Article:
Page last updated at 02:20 GMT, Friday, 31 July 2009 03:20 UK

Solicitors boycott virtual courts

Virtual court in operation
Ministers say the scheme will save money and time

A government scheme to allow defendants to be dealt with via "virtual courts" is being boycotted by solicitors who say it is "justice on the cheap".

The initiative lets prisoners face magistrates via video link from a police station instead of in court.

But solicitors in Kent are refusing to take part in the pilot, claiming it is unfair on both defendants and lawyers.

Minister Bridget Prentice said it allowed swifter justice for victims and could save time and money.

The pilot of virtual courts is being rolled out across 15 police stations in south east London. More in Kent had been due to follow.


Ministers say the scheme is already speeding up the process of justice and could save £10m a year if it is eventually introduced throughout England and Wales.

The BBC's crime correspondent Ben Ando said in one case a man arrested for being drunk and disorderly was charged and sentenced within three hours - a process that ordinarily would take days, if not weeks.

It rather depersonalises the whole process
Robin Murray, solicitor

Ms Prentice told the BBC: "If the victim can see that the defendant has been charged, taken to court and sentenced in a very short period of time that is much better for the victim to see that justice has been done on their behalf."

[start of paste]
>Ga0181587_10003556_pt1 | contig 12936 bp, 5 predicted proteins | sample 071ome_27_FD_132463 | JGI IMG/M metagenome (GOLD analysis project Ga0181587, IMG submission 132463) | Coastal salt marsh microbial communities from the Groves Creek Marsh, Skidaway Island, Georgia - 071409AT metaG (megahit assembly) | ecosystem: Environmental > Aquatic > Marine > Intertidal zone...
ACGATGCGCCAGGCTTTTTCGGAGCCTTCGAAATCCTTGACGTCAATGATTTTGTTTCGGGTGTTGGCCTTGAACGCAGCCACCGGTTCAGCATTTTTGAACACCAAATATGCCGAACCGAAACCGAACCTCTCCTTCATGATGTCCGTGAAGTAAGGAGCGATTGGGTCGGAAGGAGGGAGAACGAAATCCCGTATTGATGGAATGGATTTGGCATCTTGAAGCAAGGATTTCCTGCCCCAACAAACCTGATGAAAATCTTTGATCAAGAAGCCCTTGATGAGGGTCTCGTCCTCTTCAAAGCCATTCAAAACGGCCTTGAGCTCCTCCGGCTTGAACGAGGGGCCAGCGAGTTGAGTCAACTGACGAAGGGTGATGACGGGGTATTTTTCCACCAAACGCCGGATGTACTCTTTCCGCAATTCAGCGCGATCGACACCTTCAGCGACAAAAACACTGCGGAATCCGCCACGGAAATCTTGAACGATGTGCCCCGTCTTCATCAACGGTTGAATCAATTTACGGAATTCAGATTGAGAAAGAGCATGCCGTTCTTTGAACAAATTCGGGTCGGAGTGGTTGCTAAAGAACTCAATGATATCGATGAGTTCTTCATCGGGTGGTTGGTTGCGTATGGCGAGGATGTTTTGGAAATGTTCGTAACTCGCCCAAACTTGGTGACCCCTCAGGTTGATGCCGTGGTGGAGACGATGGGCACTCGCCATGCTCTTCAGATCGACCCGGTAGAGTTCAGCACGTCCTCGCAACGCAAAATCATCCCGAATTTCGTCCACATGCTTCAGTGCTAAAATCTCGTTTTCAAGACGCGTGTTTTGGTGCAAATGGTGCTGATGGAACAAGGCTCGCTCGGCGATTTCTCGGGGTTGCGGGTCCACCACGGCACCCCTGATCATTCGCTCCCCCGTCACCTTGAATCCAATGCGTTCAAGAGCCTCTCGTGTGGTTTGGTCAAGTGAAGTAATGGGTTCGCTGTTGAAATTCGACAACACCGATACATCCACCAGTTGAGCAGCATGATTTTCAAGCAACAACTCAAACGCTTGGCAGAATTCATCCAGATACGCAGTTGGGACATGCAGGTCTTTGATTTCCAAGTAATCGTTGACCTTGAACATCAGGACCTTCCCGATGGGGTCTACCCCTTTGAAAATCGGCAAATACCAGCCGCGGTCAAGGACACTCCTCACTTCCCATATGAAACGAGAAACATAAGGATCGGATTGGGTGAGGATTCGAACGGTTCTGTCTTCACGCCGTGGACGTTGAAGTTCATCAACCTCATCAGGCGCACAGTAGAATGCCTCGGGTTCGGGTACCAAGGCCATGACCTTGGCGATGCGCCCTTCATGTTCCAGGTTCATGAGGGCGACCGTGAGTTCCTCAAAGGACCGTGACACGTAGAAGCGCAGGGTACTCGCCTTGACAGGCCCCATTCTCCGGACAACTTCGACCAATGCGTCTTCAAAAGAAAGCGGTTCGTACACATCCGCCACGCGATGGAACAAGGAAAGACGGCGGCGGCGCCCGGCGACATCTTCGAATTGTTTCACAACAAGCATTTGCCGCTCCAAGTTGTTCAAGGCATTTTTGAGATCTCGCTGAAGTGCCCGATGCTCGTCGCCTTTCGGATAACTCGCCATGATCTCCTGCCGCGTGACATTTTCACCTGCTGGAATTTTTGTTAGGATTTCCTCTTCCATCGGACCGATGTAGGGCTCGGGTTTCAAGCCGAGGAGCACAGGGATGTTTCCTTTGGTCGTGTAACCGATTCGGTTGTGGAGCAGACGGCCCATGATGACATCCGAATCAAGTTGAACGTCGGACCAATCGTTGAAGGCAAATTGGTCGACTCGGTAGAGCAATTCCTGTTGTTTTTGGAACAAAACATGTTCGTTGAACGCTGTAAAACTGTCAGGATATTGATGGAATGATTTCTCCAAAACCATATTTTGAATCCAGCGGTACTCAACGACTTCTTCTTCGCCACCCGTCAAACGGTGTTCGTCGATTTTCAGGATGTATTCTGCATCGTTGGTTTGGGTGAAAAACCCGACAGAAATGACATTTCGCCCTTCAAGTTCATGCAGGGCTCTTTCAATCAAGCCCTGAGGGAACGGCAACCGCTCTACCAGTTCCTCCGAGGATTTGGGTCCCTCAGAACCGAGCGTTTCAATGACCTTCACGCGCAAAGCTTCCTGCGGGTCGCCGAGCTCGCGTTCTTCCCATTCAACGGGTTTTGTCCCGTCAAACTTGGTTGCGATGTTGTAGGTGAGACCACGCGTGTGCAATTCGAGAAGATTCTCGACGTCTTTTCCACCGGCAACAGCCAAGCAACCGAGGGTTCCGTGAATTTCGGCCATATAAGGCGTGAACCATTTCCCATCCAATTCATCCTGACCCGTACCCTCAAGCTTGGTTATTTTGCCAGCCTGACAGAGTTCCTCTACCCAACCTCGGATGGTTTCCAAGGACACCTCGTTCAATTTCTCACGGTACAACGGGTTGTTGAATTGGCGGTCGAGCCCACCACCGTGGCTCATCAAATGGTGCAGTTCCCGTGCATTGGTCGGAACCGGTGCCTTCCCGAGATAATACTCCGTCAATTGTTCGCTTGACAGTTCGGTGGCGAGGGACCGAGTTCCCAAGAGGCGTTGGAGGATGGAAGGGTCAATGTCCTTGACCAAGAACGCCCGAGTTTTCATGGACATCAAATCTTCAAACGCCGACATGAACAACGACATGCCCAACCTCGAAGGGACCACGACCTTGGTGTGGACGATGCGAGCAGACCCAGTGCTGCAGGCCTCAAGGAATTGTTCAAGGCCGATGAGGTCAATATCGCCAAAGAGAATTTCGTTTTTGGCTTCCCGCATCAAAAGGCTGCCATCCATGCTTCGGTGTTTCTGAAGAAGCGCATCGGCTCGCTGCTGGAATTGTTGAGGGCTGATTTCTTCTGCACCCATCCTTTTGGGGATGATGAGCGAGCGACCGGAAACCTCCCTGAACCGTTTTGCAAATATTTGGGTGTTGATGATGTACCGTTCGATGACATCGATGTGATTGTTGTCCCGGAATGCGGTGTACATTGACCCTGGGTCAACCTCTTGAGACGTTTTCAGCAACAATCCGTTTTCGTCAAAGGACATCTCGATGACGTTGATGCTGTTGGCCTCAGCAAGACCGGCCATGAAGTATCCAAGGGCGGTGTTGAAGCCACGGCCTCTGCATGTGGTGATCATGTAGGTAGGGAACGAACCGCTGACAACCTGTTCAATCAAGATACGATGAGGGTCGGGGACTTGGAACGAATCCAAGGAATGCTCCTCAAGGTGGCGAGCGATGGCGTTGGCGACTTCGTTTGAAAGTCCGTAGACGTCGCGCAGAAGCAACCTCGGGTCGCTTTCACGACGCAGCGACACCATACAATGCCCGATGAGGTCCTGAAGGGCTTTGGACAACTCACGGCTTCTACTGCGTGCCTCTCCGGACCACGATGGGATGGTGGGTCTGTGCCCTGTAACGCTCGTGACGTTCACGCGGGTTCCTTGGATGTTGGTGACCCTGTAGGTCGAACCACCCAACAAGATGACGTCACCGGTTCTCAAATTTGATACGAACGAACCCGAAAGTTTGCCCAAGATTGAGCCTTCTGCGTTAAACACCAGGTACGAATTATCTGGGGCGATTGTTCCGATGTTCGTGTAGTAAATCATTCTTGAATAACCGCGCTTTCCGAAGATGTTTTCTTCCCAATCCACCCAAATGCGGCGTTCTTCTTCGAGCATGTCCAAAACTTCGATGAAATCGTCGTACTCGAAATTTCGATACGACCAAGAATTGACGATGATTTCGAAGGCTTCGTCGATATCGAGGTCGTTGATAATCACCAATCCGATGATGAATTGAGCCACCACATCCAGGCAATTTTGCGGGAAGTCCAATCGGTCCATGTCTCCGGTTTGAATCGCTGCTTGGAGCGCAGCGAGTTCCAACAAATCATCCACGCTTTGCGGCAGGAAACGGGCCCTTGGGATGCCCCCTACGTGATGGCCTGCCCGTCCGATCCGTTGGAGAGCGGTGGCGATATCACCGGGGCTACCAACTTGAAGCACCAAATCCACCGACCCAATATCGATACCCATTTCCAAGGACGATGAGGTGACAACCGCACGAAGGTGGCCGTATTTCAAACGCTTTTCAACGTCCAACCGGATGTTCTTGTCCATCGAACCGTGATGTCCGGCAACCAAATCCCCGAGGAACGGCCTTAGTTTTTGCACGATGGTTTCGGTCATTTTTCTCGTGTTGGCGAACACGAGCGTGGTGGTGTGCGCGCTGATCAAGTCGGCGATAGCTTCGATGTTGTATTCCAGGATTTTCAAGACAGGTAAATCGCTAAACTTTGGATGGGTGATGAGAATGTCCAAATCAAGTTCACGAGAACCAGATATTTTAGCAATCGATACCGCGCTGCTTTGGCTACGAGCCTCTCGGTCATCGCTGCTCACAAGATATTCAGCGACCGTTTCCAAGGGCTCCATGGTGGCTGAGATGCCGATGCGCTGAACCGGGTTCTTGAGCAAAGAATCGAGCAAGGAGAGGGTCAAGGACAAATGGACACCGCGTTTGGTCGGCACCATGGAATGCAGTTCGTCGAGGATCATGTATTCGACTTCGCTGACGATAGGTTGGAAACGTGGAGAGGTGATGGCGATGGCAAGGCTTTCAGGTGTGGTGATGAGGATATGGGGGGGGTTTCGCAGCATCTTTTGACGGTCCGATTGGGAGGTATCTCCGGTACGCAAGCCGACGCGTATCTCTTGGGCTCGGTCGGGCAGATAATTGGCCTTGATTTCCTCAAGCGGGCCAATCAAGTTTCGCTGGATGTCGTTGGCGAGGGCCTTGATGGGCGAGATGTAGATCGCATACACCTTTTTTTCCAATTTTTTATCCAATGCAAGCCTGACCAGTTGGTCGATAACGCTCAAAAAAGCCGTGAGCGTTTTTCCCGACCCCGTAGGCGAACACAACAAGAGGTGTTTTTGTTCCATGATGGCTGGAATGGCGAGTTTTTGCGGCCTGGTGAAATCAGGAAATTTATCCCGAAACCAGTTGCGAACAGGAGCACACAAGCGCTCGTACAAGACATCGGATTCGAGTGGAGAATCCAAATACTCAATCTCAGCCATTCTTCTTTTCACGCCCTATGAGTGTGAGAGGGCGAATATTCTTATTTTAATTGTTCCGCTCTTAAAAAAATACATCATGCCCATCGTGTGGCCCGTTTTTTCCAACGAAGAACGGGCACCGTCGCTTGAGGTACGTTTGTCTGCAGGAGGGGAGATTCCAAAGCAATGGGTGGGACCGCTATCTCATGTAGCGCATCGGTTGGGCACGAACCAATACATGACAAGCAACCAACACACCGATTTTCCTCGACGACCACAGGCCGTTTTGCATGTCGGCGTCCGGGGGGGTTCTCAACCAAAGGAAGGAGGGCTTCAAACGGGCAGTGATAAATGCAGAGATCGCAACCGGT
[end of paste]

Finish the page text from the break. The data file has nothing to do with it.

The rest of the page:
But solicitor Robin Murray said the system placed lawyers in the impossible position of having to choose between being in court to defend their client or being with them at the police station.

He also told the BBC that it left the defendant isolated.

"He won't be able to see his family and friends who normally would turn up for a court hearing if they wanted to support him," Mr Murray said.

"I think it is an isolating feature - the fact that you are almost taking part in a remote video game.

"It rather depersonalises the whole process."

The Law Society has also argued that the practical realities of virtual courts could put solicitors' safety at risk.

Freeing up cells

It points out that in court, a defendant is in the dock surrounded by security officers, but under the new scheme a solicitor has to sit alongside an unguarded and potentially dangerous individual in a small police room.

There is potential for officers to be able to apply for search warrants via a virtual court
Chief Inspector Simon Davies

Police, however, have welcomed the initiative.

Met Police Chief Inspector Simon Davies, who is based in Lewisham, south east London, said he was seeing "a speedier throughput of detainees" which was "freeing up cell capacity".

He also said the system could be expanded in the future to free up even more police time.

"There is potential, perhaps, for officers to be able to apply for search warrants, for example, via a virtual court and that would save officer time - travelling to court, returning from court," he said.

At present, defendants can choose whether to appear in court via video link or in person, although the possibility of removing that choice is being considered.

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